Reuters is providing eight grants to ensure broad, open and multi-faceted coverage of the way the world works.
In photojournalism, who’s behind the camera can matter as much as what’s in front of it.
That’s why Reuters recently created a new program to provide eight USD$5,000 grants to budding photojournalists or photojournalism students. The grants will be used to help new talent enter the profession and ensure the Reuters photography perspective remains wide, open and all-encompassing.
“As a global news agency, our strength as a business comes from the talent, ideas and experience of our people,” said John Pullman, global head of video and pictures for Reuters. “We want to recruit diverse candidates to work as Reuters Pictures photographers because we are constantly looking for human stories from new perspectives. The best way to find these is to work with photographers from different cultures, from different backgrounds and from different parts of the world.”
When does opportunity knock?
For Yannis Behrakis, now senior editor, special projects for Reuters, opportunity first came in the form of a basketball tournament.
In the late 1980s, Behrakis landed a gig covering a European basketball championship as a freelancer for Reuters. He was otherwise employed, but thought this could be the chance he needed.
“I jumped in, and I guessed they liked my work,” he said.
Three months later Behrakis was hired as a stringer (a freelancer with whom a media organization has a regular relationship) and a year later, he was hired full-time. He has now been with Reuters for almost three decades. Behrakis, who is based in Athens, was part of the Reuters photography team that won the 2016 Breaking News Photography Pulitzer Prize for its work covering the immigration crisis in Greece.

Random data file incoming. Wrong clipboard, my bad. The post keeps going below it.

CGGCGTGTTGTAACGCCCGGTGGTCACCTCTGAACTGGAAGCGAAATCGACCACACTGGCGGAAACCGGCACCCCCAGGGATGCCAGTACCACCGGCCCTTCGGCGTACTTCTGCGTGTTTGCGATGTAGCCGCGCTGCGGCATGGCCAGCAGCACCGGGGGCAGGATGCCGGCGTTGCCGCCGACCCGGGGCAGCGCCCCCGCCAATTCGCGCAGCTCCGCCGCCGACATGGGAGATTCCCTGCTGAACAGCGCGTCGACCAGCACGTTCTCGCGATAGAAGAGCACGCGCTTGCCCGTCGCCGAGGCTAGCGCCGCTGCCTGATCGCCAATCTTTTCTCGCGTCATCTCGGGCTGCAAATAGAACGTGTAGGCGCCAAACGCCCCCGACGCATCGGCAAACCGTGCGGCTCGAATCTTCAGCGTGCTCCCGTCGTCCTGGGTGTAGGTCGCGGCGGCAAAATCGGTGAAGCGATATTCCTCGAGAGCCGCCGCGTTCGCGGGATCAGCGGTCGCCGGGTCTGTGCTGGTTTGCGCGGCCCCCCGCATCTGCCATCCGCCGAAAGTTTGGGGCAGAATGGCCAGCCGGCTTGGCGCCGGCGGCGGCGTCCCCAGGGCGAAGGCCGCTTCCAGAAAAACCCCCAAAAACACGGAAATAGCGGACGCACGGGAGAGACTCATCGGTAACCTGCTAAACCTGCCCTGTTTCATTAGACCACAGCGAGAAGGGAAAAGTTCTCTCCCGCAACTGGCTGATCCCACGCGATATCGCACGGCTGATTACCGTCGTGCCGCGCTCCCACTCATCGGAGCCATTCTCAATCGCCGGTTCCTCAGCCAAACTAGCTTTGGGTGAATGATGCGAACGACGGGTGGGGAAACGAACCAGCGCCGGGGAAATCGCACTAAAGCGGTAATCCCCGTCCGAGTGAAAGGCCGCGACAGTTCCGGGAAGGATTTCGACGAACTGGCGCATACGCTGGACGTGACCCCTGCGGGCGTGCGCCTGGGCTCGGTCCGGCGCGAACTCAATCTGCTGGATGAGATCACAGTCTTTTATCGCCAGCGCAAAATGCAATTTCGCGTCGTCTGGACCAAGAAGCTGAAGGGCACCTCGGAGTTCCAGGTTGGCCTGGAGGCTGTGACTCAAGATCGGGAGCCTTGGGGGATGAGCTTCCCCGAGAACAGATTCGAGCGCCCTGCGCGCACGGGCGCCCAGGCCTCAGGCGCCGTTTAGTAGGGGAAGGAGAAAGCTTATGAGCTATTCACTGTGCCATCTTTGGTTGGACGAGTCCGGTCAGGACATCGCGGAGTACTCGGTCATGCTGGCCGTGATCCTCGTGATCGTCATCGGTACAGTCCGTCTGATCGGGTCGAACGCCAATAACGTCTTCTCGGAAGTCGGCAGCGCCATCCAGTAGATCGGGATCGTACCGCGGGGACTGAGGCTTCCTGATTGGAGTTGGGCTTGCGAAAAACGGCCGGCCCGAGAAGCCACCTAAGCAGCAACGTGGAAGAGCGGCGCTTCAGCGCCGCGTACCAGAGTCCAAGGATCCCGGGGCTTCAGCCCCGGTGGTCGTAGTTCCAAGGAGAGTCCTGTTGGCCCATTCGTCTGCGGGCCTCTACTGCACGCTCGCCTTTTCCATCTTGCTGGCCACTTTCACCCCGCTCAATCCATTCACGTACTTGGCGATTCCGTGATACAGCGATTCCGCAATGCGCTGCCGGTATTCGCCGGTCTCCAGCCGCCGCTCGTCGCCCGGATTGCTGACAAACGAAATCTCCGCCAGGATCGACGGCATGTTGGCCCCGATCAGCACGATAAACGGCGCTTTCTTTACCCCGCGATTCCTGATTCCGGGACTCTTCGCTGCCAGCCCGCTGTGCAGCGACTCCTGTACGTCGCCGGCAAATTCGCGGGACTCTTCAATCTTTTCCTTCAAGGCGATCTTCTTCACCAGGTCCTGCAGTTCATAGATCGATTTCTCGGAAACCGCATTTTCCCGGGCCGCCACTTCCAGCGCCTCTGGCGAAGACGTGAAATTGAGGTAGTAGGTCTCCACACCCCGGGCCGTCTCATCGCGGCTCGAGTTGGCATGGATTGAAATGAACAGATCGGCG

“For me, I took my chances,” Behrakis said. “I was pretty successful in my previous job, but I made a decision based on what I wanted to do in my life. Nothing was guaranteed.”
Stories of breaking into photojournalism often contain an element of hope – hope that the right opportunities will come along and risk will be rewarded. Behrakis said he wants to be part of helping the next generation of photojournalists.
“The chances are still there. Maybe not as many, but they’re still there,” he said. “I think we have an obligation to make sure that new photographers can find their way into the profession.”
The grants are available to photojournalists with nascent careers specifically so the program can cast a wide net and provide an entrance to photojournalists whose promise outmatches their resume.
“I wasn’t a professional photojournalist when I started,” Behrakis said. “I knew photography, I knew the technical part, but I didn’t know about photojournalism. I want to see people who have the talent and the eye for photography, even if they haven’t gotten to the professional photojournalism part yet. I want to see a new generation.”
Interested in applying?
Interested applicants are asked to submit a CV and a portfolio of no more than 50 images (JPEG format) illustrating both single-image and multi-image stories, as well as a detailed cover letter explaining the project for which the grant would be use. Visit the application site to apply.